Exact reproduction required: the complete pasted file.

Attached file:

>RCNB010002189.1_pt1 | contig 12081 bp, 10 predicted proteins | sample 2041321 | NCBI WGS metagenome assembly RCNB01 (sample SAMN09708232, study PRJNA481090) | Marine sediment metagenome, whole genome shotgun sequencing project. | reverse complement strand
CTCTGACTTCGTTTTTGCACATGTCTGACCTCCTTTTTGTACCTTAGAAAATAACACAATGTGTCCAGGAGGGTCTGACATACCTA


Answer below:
>RCNB010002189.1_pt1 | contig 12081 bp, 10 predicted proteins | sample 2041321 | NCBI WGS metagenome assembly RCNB01 (sample SAMN09708232, study PRJNA481090) | Marine sediment metagenome, whole genome shotgun sequencing project. | reverse complement strand
CTCTGACTTCGTTTTTGCACATGTCTGACCTCCTTTTTGTACCTTAGAAAATAACACAATGTGTCCAGGAGGGTCTGACATACCTA